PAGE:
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Nat Med. 2016 Apr;22(4):388-96. doi: 10.1038/nm.4067. Epub 2016 Mar 21.

Modeling Smith-Lemli-Opitz syndrome with induced pluripotent stem cells reveals a causal role for Wnt/β-catenin defects in neuronal cholesterol synthesis phenotypes.

Author information

1
Program in Genomics of Differentiation, The Eunice Kennedy Shriver National Institute of Child Health and Human Development, National Institutes of Health (NIH), Bethesda, Maryland, USA.
2
Program in Developmental Endocrinology and Genetics, The Eunice Kennedy Shriver National Institute of Child Health and Human Development, NIH, Bethesda, Maryland, USA.
3
Department of Chemistry, University of Illinois at Chicago, Chicago, Illinois, USA.
4
Computational and Statistical Genomics Branch, National Human Genome Research Institute, NIH, Bethesda, Maryland, USA.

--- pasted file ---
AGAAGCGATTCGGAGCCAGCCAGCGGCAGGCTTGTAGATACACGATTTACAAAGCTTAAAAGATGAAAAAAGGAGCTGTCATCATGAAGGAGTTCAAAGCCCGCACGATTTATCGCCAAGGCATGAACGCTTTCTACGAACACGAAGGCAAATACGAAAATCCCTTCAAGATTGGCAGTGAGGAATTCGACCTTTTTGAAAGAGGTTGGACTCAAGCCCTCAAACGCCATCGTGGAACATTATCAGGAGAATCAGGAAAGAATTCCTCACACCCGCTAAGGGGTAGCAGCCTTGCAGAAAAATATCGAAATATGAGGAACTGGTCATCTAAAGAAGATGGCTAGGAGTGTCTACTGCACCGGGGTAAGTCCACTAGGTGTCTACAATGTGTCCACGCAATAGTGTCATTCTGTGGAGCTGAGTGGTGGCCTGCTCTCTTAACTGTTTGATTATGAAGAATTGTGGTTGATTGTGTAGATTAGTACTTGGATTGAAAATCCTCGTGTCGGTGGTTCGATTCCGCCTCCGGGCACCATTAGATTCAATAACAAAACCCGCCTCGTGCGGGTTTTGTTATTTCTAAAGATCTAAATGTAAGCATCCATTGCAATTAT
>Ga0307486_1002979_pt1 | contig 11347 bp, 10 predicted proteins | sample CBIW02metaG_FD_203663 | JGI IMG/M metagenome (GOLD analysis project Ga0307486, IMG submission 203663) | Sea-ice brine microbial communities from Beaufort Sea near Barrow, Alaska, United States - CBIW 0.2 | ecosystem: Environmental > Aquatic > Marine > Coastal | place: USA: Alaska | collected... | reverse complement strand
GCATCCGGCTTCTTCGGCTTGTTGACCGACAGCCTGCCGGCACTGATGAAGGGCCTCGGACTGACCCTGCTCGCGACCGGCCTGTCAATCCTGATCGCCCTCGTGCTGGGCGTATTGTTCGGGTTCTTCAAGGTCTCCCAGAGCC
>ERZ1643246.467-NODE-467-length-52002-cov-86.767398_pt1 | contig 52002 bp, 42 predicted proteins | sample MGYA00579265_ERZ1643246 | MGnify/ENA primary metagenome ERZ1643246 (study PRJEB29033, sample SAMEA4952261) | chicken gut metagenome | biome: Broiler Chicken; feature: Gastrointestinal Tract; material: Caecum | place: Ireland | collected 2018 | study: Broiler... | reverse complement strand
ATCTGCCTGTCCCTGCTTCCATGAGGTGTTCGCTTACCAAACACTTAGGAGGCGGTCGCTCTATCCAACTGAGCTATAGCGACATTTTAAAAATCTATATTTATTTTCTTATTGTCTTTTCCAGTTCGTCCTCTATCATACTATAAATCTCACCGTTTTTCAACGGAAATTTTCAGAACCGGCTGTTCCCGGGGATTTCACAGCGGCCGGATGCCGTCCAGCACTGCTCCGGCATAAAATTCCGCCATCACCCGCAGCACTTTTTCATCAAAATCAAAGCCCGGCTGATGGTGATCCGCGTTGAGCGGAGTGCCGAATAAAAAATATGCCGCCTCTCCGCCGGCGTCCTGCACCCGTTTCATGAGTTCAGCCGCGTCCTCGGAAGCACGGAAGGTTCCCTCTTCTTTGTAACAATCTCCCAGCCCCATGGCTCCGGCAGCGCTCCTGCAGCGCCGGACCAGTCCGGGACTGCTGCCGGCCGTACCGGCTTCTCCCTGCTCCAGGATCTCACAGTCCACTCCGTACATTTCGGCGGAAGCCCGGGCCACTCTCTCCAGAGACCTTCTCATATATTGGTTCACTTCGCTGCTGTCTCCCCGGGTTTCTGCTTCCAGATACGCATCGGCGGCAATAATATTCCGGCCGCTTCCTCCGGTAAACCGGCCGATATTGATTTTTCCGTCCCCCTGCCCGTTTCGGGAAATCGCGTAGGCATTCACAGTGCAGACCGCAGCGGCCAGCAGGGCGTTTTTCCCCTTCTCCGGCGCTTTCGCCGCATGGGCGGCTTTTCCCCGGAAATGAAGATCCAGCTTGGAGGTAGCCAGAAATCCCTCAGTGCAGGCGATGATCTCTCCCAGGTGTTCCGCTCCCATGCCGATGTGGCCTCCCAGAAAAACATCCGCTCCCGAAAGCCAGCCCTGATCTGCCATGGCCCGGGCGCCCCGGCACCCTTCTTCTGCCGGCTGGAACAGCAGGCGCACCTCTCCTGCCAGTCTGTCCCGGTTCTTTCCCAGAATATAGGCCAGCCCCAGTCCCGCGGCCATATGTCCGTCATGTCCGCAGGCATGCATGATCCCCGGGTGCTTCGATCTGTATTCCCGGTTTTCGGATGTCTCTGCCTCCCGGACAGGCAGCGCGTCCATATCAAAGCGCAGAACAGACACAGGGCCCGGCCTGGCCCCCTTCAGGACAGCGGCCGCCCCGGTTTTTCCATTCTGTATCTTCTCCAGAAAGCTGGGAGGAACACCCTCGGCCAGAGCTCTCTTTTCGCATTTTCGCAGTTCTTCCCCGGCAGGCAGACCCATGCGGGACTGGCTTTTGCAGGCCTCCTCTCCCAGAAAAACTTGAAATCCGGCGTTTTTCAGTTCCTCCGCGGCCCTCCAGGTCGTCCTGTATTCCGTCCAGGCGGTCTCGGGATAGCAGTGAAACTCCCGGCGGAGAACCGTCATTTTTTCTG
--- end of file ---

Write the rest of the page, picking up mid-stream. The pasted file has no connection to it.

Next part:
5
Genetic Diseases Research Branch, National Human Genome Research Institute, NIH, Bethesda, Maryland, USA.

Abstract

Smith-Lemli-Opitz syndrome (SLOS) is a malformation disorder caused by mutations in DHCR7, which impair the reduction of 7-dehydrocholesterol (7DHC) to cholesterol. SLOS results in cognitive impairment, behavioral abnormalities and nervous system defects, though neither affected cell types nor impaired signaling pathways are fully understood. Whether 7DHC accumulation or cholesterol loss is primarily responsible for disease pathogenesis is also unclear. Using induced pluripotent stem cells (iPSCs) from subjects with SLOS, we identified cellular defects that lead to precocious neuronal specification within SLOS derived neural progenitors. We also demonstrated that 7DHC accumulation, not cholesterol deficiency, is critical for SLOS-associated defects. We further identified downregulation of Wnt/β-catenin signaling as a key initiator of aberrant SLOS iPSC differentiation through the direct inhibitory effects of 7DHC on the formation of an active Wnt receptor complex. Activation of canonical Wnt signaling prevented the neural phenotypes observed in SLOS iPSCs, suggesting that Wnt signaling may be a promising therapeutic target for SLOS.

PMID:
26998835
PMCID:
PMC4823163
DOI:
10.1038/nm.4067
[Indexed for MEDLINE]
Free PMC Article

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